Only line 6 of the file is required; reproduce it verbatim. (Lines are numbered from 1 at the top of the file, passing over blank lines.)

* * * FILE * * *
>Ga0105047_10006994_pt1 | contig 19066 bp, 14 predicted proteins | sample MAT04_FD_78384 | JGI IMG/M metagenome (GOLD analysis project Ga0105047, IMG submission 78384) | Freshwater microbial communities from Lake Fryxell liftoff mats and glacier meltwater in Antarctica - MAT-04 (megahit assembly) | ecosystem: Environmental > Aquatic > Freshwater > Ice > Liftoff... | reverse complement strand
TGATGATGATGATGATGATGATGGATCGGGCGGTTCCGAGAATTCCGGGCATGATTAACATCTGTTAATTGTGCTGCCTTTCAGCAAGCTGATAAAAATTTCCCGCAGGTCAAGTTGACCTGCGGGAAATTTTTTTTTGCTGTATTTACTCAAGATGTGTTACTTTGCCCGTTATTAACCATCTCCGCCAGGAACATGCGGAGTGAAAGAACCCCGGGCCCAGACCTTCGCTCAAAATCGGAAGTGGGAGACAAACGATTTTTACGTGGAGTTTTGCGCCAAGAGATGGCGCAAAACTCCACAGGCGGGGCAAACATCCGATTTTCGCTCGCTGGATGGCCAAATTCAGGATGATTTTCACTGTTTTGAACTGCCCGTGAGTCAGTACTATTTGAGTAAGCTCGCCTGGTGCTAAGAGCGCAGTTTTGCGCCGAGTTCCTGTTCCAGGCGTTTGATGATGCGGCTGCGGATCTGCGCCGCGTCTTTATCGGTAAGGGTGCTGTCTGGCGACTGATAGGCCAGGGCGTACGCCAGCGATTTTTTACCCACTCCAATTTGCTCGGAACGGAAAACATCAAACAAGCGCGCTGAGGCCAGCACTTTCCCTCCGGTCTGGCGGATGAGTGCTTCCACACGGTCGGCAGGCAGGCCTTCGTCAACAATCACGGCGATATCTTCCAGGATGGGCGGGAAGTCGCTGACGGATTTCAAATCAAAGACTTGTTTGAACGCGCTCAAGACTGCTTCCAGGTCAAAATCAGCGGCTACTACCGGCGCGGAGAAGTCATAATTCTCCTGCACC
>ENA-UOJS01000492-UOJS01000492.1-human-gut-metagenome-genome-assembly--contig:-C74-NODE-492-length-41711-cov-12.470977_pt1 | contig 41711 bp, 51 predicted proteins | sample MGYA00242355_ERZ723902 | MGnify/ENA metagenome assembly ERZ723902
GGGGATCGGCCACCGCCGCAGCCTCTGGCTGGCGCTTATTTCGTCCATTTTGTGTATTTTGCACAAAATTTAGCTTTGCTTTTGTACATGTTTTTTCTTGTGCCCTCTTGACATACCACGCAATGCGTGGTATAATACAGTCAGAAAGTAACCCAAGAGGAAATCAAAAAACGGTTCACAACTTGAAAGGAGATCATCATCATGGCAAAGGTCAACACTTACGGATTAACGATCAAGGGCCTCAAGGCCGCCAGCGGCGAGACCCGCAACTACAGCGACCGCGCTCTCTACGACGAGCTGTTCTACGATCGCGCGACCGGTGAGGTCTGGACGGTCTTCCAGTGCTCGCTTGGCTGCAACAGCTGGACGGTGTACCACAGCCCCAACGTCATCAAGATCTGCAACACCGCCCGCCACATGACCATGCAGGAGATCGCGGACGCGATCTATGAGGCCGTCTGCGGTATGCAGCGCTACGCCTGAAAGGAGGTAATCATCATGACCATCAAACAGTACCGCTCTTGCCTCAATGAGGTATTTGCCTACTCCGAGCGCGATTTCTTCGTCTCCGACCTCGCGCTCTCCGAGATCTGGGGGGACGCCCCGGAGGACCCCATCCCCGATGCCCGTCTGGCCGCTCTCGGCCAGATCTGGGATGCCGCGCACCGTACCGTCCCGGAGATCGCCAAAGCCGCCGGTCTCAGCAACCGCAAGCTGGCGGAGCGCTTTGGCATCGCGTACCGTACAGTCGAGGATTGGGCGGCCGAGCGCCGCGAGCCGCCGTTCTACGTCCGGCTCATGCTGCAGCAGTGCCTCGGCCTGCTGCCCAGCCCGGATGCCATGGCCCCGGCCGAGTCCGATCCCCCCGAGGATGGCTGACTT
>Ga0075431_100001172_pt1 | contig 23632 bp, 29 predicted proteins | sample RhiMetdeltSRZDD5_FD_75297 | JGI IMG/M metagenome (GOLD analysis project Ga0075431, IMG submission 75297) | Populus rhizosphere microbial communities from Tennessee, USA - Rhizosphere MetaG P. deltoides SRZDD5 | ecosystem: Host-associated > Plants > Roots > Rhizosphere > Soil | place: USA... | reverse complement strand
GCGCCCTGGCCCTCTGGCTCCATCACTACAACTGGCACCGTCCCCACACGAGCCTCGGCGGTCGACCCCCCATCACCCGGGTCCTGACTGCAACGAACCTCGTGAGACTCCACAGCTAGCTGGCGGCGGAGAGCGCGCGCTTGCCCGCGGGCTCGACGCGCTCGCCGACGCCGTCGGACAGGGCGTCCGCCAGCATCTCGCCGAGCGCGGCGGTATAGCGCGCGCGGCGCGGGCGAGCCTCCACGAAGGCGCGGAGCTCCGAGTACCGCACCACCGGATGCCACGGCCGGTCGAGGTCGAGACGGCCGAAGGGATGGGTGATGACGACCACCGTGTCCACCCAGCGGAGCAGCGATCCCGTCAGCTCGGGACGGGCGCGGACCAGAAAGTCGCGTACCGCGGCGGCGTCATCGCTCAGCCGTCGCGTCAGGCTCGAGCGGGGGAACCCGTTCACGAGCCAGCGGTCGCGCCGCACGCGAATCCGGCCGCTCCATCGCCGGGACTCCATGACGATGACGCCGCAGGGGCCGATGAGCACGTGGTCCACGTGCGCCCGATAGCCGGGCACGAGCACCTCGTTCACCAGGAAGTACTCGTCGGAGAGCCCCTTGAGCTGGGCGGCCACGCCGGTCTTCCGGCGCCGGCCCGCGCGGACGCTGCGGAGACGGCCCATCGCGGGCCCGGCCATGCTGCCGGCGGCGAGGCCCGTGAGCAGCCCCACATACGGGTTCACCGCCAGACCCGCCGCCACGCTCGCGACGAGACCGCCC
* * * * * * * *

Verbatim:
GCGCCCTGGCCCTCTGGCTCCATCACTACAACTGGCACCGTCCCCACACGAGCCTCGGCGGTCGACCCCCCATCACCCGGGTCCTGACTGCAACGAACCTCGTGAGACTCCACAGCTAGCTGGCGGCGGAGAGCGCGCGCTTGCCCGCGGGCTCGACGCGCTCGCCGACGCCGTCGGACAGGGCGTCCGCCAGCATCTCGCCGAGCGCGGCGGTATAGCGCGCGCGGCGCGGGCGAGCCTCCACGAAGGCGCGGAGCTCCGAGTACCGCACCACCGGATGCCACGGCCGGTCGAGGTCGAGACGGCCGAAGGGATGGGTGATGACGACCACCGTGTCCACCCAGCGGAGCAGCGATCCCGTCAGCTCGGGACGGGCGCGGACCAGAAAGTCGCGTACCGCGGCGGCGTCATCGCTCAGCCGTCGCGTCAGGCTCGAGCGGGGGAACCCGTTCACGAGCCAGCGGTCGCGCCGCACGCGAATCCGGCCGCTCCATCGCCGGGACTCCATGACGATGACGCCGCAGGGGCCGATGAGCACGTGGTCCACGTGCGCCCGATAGCCGGGCACGAGCACCTCGTTCACCAGGAAGTACTCGTCGGAGAGCCCCTTGAGCTGGGCGGCCACGCCGGTCTTCCGGCGCCGGCCCGCGCGGACGCTGCGGAGACGGCCCATCGCGGGCCCGGCCATGCTGCCGGCGGCGAGGCCCGTGAGCAGCCCCACATACGGGTTCACCGCCAGACCCGCCGCCACGCTCGCGACGAGACCGCCC